Wee stood to the North to double this Land,
and after to the West againe,
till wee fell with Land that stretched from the Mayne,
like a shewer from the South to the North,
and from the North to the West,
and then downe to the South againe.
Being short of this Land,
a storme tooke us,
the wind at West,
we stood to the North, and raised Land :
which when our Master saw,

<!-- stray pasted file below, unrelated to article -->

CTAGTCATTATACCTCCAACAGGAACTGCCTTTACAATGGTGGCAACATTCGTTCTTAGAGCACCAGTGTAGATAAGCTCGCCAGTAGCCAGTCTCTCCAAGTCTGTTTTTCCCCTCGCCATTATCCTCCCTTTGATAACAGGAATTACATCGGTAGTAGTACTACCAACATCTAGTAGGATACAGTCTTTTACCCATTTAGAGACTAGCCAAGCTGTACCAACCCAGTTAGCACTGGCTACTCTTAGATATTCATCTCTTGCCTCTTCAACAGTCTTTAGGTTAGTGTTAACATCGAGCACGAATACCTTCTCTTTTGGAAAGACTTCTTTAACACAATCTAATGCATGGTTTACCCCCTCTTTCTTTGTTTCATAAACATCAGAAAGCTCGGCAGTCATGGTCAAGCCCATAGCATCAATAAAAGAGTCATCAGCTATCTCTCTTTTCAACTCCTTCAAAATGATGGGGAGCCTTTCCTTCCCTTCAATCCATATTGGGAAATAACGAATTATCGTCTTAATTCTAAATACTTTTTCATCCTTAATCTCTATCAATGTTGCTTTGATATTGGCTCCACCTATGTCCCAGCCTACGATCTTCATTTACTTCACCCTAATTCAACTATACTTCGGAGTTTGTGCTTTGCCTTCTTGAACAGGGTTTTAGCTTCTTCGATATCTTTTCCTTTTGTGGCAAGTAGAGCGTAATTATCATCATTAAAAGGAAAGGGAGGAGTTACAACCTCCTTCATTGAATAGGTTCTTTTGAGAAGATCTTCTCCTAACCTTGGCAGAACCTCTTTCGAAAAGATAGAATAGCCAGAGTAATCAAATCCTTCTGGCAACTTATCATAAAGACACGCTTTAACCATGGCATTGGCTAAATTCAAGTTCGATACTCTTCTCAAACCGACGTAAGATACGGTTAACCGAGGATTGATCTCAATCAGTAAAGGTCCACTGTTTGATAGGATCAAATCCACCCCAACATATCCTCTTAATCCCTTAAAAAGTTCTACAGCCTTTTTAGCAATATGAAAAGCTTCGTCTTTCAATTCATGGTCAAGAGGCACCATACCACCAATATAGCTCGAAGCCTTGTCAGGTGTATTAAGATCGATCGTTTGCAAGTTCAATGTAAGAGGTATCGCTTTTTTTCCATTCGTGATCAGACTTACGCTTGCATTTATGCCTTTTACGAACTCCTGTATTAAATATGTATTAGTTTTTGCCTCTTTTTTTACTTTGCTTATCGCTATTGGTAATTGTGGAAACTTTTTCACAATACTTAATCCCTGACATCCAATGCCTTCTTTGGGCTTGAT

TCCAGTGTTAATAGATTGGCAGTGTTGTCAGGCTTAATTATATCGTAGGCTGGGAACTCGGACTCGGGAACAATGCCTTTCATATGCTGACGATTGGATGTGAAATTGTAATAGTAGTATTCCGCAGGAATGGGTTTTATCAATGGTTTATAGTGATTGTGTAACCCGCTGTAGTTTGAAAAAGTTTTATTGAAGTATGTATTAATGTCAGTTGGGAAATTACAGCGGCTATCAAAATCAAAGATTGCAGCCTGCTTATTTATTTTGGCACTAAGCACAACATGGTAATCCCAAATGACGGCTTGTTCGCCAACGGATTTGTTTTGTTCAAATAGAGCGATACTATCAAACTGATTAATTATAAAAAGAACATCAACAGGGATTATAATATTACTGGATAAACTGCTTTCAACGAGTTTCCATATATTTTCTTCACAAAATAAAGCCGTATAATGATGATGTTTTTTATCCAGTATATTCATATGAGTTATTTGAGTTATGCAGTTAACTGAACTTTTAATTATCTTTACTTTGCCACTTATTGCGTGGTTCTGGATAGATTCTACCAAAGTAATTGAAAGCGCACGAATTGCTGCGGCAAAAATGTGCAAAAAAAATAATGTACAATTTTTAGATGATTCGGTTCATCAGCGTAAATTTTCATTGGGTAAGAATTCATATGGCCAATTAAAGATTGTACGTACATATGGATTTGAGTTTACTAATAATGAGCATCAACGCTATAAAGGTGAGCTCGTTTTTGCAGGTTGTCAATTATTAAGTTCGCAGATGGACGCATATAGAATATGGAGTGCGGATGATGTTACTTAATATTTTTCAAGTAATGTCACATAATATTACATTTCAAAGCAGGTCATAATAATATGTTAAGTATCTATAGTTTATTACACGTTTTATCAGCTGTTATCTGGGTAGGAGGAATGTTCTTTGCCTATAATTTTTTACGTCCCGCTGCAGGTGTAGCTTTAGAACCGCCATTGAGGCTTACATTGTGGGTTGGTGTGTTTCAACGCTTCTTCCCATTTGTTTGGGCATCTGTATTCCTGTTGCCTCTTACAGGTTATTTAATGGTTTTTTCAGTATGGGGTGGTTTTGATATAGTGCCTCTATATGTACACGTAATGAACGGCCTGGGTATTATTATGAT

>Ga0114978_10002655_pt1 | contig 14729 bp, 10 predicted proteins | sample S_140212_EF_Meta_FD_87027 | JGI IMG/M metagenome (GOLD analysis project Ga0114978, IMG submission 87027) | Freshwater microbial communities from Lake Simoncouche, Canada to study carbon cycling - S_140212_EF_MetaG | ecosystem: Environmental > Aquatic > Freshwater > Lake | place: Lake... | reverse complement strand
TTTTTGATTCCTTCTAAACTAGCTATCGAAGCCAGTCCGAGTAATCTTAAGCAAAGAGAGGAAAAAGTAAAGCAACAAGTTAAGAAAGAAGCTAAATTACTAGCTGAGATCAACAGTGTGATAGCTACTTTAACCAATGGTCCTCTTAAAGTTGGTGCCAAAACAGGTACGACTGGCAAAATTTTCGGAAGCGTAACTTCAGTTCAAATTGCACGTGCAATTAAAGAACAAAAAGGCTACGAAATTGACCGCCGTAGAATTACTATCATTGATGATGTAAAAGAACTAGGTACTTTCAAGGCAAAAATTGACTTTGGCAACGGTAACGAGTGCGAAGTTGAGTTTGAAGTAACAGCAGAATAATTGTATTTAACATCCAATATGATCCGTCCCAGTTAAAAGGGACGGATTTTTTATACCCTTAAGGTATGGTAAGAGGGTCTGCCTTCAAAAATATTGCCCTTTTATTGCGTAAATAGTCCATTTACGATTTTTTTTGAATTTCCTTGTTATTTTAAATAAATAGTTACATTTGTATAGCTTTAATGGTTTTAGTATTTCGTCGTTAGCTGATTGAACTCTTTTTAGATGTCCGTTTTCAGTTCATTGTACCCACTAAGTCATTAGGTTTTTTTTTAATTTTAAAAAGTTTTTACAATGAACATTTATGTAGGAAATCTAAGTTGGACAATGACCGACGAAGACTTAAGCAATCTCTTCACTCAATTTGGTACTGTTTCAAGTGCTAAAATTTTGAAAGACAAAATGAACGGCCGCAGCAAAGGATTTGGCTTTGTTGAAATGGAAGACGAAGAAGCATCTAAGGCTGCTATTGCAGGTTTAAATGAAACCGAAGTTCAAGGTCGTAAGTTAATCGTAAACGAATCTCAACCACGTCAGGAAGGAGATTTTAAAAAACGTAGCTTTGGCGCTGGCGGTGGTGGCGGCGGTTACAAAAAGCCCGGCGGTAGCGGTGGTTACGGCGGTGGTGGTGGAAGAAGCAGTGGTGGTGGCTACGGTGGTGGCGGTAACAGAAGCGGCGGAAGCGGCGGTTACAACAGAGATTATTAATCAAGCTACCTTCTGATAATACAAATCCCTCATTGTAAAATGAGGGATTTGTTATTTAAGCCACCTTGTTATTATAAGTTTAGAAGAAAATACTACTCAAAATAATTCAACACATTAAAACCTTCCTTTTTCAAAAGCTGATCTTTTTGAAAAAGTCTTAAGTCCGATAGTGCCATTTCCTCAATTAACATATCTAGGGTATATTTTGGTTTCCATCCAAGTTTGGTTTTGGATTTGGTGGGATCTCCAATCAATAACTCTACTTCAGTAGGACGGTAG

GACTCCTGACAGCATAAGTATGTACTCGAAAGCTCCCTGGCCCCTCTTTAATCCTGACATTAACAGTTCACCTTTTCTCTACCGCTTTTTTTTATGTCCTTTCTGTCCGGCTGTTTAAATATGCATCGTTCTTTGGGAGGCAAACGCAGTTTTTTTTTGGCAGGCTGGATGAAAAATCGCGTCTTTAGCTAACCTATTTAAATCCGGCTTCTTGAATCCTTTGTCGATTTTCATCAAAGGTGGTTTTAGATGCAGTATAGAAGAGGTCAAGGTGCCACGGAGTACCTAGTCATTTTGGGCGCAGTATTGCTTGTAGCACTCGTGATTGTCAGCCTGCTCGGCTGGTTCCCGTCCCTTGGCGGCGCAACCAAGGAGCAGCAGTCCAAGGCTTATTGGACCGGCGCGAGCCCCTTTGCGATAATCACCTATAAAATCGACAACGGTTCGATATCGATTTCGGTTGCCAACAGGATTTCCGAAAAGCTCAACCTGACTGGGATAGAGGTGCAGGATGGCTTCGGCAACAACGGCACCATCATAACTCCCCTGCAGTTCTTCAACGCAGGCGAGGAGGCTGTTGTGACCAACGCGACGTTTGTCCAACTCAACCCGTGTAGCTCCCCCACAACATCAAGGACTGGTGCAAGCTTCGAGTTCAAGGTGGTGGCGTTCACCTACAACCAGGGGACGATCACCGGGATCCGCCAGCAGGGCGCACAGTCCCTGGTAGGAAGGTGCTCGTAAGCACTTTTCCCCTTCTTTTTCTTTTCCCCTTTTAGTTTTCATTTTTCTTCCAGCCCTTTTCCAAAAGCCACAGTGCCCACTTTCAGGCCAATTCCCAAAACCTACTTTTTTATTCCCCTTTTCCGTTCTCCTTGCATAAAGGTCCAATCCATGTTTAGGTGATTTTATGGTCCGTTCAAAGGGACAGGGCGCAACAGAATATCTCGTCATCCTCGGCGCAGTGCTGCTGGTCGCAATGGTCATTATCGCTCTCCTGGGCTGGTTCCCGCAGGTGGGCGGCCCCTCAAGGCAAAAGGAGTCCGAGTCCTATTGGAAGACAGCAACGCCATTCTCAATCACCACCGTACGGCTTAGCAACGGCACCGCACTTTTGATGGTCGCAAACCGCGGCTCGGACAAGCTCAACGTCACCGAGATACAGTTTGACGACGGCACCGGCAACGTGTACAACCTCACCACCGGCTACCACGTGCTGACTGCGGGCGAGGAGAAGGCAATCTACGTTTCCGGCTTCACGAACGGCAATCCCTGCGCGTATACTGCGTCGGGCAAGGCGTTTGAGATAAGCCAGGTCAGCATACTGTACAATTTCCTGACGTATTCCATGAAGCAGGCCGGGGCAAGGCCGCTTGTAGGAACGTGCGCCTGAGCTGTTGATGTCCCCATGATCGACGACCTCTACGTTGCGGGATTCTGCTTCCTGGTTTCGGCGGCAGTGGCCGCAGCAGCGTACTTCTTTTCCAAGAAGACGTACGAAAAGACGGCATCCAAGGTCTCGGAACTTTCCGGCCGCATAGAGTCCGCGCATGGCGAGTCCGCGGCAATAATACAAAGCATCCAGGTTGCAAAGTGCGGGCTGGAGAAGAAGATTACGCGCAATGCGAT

he stood to the South againe;
for he was loath at any time that wee should see the North shoare.
The storme continuing,
and comming to the South shoare againe,
our Master found himselfe shot to the West,
a great way, which made him muse,
considering his Leeward way.
To the South-west of this Land,
on the Mayne, there is an high Hill,which our Master named Mount Charles.
To the North and beyond this, lieth an Iland,
that to the East hath a faire head,
and beyond it to the West other broken Land,
which maketh a Bay within,
and a good Road may be found there for ships.
Our Master named the first, Cape Salsburie.